Early Education Sector Calling for 15 Years of Free Education
Over 300 academics and representatives from the early childhood education sector gathered today (21 February) at the Hong Kong Institute of Education (HKIEd), to participate in a forum on the issues surrounding the provision of 15 years of free education to children in Hong Kong. A joint statement was issued as part of the forum, urging the government to implement the idea as a matter of policy.
The 15-year Free Education Forum: Implementation and Way Forward of Quality Early Childhood Education was organised by the HKIEd’s Centre for Childhood Research and Innovation (CCRI). The Council of Non-profit Making Organizations for Pre-primary Education (CNOPE), a body representing major early education organisations in Hong Kong, and the Pacific Early Childhood Education Research Association (Hong Kong) (PECERA) were its co-organisers.
Speaking at the opening ceremony, HKIEd’s President Professor Anthony B. L. Cheung highlighted the importance of early childhood education.
"The 21st century is an era driven by knowledge and creativity. Nations around the world have invested vast amounts of resources in nurturing high quality and creative talents. Early childhood is the starting point of nurturing this new generation”, he said.
Signed by the CCRI and more than 20 early childhood education organisations, the joint statement expresses the firm belief that every child, regardless of his or her background, is entitled to quality early childhood education, which would best be provided through the implementation of 15 years of free education. The full version of the statement is attached.
Dr Doris Cheng Pui-wah, Director of the CCRI, said the active participation of scholars and practitioners in drafting the statement was the best manifestation of the consensus between academia and industry in enhancing the quality of early childhood education.
The Hon Albert Ho Chun-yan, a candidate in the Chief Executive Election, and Professor Yu Wing-yin, another Chief Executive hopeful, shared their visions for education at the forum. Leaders from major political parties in Hong Kong, including the Hon Cyd Ho Sau-lan from the Labour Party, the Hon Alan Leong Kah-kit from the Civic Party, the Hon Cheung Man-kwong from the Democratic Party, the Hon Starry Lee Wai-king from the Democratic Alliance for the Betterment and Progress of Hong Kong, and Mr Jeff Sze from the New People’s Party, also expressed their views on the subject.
Hoping that a 15-year free education policy will be implemented in the next Administration, Dr Cheng said that "we are very pleased to know that those who intend to run for the Chief Executive election have expressed their support for this important policy. We look forward to this promise being realised”.
One of the guest speakers, Professor Teresa Vong Sou-kuan, Director of the Educational Research Centre at the University of Macau, discussed Macau’s experience in implementing its 15-year free education policy. Mr Tai Hay-lap, Principal of the Yan Oi Tong Tin Ka Ping Secondary School, and Dr Maria Lee Lai-wan, Vice-President of the Pacific Early Childhood Education Research Association (Hong Kong), also spoke on the policies and practical aspects of quality early education.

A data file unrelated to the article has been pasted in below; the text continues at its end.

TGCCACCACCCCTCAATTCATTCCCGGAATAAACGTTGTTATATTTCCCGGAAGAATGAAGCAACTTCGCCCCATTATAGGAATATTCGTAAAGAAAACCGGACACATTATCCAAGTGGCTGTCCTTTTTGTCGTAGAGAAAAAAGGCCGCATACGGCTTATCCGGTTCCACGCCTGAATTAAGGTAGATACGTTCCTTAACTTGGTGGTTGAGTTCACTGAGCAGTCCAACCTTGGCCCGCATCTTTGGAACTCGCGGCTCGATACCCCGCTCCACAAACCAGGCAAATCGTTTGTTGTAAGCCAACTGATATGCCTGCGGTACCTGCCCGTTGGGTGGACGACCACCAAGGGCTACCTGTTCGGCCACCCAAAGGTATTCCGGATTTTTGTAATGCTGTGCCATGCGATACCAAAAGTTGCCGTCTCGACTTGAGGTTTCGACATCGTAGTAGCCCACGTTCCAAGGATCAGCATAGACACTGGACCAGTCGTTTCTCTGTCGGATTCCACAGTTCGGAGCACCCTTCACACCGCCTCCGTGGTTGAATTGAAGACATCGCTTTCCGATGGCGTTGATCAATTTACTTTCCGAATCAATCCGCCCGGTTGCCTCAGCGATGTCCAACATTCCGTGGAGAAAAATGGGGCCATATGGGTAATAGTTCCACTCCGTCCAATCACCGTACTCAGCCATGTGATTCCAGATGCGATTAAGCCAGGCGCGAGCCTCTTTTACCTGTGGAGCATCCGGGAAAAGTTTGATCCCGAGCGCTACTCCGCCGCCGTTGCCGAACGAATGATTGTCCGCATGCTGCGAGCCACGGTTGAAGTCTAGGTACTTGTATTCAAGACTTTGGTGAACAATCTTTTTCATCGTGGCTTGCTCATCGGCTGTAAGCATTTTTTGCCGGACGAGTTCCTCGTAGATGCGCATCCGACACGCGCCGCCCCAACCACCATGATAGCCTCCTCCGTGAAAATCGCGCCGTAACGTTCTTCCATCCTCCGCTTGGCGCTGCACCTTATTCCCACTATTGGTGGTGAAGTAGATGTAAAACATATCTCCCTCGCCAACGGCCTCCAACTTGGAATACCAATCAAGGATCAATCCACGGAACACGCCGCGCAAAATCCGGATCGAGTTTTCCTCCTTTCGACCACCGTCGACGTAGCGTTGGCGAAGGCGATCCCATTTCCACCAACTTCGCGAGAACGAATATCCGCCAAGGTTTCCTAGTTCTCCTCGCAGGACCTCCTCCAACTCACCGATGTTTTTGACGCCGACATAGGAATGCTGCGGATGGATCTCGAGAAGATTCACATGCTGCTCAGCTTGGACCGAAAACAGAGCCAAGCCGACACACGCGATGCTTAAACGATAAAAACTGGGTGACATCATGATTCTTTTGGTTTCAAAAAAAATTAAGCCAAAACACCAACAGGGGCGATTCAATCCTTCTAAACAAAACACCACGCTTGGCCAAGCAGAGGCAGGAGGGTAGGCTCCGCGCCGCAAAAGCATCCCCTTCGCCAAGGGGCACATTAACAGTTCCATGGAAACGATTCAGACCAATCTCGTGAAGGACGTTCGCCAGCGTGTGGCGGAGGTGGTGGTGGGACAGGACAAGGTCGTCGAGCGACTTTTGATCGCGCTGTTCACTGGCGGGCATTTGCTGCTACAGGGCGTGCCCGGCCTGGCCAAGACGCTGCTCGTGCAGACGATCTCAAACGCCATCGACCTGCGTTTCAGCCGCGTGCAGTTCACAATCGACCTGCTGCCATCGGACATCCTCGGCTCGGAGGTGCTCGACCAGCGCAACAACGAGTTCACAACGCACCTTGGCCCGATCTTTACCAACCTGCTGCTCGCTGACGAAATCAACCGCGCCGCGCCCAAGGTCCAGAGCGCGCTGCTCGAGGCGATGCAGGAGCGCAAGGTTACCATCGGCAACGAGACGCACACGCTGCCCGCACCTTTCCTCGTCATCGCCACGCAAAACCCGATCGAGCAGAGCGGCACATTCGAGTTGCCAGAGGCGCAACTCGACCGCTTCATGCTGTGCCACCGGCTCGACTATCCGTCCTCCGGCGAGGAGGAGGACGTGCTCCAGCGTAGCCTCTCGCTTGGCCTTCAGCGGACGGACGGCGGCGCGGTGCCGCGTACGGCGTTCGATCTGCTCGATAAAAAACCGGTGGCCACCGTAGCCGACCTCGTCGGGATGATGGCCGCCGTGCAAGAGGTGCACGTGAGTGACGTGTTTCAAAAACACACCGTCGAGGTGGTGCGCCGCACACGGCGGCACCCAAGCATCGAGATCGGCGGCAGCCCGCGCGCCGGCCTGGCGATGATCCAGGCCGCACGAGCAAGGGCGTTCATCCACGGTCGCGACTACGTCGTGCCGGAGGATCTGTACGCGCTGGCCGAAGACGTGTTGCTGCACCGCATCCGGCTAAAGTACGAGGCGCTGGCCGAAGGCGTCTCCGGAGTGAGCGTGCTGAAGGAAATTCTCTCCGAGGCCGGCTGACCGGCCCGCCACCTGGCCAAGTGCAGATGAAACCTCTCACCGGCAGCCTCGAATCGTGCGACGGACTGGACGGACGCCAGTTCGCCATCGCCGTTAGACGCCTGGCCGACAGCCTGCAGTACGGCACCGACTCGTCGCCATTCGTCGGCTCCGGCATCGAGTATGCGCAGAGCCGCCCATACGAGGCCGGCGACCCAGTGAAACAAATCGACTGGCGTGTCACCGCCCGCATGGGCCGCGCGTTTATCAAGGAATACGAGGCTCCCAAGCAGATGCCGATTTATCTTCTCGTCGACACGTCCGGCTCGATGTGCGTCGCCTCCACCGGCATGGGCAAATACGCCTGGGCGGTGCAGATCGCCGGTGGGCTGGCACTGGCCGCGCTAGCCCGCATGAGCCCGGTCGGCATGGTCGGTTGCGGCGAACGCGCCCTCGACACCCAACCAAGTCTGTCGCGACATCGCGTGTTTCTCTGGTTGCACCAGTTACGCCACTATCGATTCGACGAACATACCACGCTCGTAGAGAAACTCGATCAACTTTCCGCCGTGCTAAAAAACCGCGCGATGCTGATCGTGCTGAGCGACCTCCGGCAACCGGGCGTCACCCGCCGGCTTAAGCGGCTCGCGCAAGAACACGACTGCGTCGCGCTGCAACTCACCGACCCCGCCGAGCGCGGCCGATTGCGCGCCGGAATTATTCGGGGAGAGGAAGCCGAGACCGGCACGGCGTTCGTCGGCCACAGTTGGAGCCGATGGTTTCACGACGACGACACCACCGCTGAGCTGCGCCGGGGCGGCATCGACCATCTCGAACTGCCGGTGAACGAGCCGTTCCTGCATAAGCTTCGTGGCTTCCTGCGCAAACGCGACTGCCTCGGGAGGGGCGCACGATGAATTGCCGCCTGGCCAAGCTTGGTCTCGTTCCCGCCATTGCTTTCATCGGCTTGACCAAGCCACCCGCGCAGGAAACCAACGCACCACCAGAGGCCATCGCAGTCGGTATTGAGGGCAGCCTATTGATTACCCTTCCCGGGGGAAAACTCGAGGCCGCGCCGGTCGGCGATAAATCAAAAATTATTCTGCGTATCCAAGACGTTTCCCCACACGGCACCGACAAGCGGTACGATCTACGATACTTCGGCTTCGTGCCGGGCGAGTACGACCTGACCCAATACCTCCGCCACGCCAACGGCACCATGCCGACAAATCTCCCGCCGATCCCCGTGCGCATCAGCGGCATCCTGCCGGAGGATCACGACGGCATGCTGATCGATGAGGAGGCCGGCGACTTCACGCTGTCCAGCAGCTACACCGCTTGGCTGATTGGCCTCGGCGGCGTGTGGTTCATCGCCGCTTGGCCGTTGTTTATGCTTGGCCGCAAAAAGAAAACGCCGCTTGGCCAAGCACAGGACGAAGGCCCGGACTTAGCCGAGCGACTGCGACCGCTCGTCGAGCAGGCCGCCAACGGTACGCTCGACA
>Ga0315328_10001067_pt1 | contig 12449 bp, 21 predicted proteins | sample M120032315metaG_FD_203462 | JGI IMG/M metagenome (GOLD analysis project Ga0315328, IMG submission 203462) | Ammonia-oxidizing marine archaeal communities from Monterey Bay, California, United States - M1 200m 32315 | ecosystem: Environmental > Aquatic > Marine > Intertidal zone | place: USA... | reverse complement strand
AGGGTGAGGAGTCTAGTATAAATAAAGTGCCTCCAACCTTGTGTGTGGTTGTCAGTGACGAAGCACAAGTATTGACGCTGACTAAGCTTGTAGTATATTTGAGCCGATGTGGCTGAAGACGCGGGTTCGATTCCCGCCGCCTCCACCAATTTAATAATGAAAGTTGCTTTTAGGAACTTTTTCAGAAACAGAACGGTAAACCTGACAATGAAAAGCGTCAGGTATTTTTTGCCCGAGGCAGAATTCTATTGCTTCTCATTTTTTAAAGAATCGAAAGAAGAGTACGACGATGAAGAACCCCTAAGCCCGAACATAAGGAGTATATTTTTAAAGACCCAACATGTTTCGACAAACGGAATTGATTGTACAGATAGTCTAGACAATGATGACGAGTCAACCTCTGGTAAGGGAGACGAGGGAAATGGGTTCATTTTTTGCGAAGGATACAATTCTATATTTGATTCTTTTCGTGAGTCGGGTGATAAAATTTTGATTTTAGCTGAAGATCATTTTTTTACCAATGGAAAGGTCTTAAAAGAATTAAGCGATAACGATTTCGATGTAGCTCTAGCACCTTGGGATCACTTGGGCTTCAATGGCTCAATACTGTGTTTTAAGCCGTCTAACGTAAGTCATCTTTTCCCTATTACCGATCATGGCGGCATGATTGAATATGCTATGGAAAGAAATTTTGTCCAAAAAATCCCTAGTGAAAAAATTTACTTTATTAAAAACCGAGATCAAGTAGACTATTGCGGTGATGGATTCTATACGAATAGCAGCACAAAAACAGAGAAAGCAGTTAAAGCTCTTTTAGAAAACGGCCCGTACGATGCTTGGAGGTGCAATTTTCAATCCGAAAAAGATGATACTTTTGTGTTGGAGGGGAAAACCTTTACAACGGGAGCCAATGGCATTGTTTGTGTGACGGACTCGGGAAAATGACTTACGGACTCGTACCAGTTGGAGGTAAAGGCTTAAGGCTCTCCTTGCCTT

Dr Cheng added, “We very much hope that the Government will seriously consider the importance of early childhood education and utilise public resources invested in this area more effectively”.
Appendix: Joint Statement
About the organiser/ co-organisers:
Centre for Childhood Research and Innovation, The Hong Kong Institute of Education (CCRI, HKIEd)
HKIEd is a university-level institution offering both education and non-education programmes at the bachelor, master and doctoral levels. It has also established an array of research and development centres engaging in impactful researches in the region and worldwide. Established in 2007, CCRI aims to serve as the centre of excellence for childhood research and innovation in the region. It is committed to conducting and promoting research into childhood, while providing professional support services to early childhood and primary education institutions and the community.
Council of Non-profit Making Organizations for Pre-primary Education (CNOPE)
Established in 2003, CNOPE is a council consists of more than 30 non-profit pre-primary educational organisations. It represents more than 300 kindergartens and nursery schools in Hong Kong. Its mission is to serve the community with their hearts, make use of child care policy, family support and professional teaching to take care and provide wellbeing of young children, parents and child care workers.
Pacific Early Childhood Education Research Association (Hong Kong) (PECERA)
Established in 2001, PECERA is dedicated to disseminating and supporting researches in early childhood education within the Pacific area. PECERA Hong Kong chapter was setup in 2006, with the aim to create not only a platform for all the different educational professionals and practitioners to share their research findings and experiences in early childhood education but also to expand this concept to include all other professionals and experts.